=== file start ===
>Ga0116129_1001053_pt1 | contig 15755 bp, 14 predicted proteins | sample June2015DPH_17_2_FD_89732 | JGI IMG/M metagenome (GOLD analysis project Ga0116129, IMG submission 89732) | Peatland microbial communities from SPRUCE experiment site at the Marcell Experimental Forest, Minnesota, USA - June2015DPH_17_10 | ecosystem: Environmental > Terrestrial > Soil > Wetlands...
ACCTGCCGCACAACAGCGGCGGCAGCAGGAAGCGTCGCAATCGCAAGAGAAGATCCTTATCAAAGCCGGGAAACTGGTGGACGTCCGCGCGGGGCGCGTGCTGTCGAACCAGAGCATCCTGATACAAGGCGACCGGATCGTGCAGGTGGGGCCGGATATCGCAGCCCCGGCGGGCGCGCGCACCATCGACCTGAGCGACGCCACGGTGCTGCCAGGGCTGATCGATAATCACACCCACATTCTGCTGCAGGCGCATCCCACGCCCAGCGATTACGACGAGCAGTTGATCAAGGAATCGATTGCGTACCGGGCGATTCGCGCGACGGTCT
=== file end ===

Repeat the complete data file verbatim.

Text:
>Ga0116129_1001053_pt1 | contig 15755 bp, 14 predicted proteins | sample June2015DPH_17_2_FD_89732 | JGI IMG/M metagenome (GOLD analysis project Ga0116129, IMG submission 89732) | Peatland microbial communities from SPRUCE experiment site at the Marcell Experimental Forest, Minnesota, USA - June2015DPH_17_10 | ecosystem: Environmental > Terrestrial > Soil > Wetlands...
ACCTGCCGCACAACAGCGGCGGCAGCAGGAAGCGTCGCAATCGCAAGAGAAGATCCTTATCAAAGCCGGGAAACTGGTGGACGTCCGCGCGGGGCGCGTGCTGTCGAACCAGAGCATCCTGATACAAGGCGACCGGATCGTGCAGGTGGGGCCGGATATCGCAGCCCCGGCGGGCGCGCGCACCATCGACCTGAGCGACGCCACGGTGCTGCCAGGGCTGATCGATAATCACACCCACATTCTGCTGCAGGCGCATCCCACGCCCAGCGATTACGACGAGCAGTTGATCAAGGAATCGATTGCGTACCGGGCGATTCGCGCGACGGTCT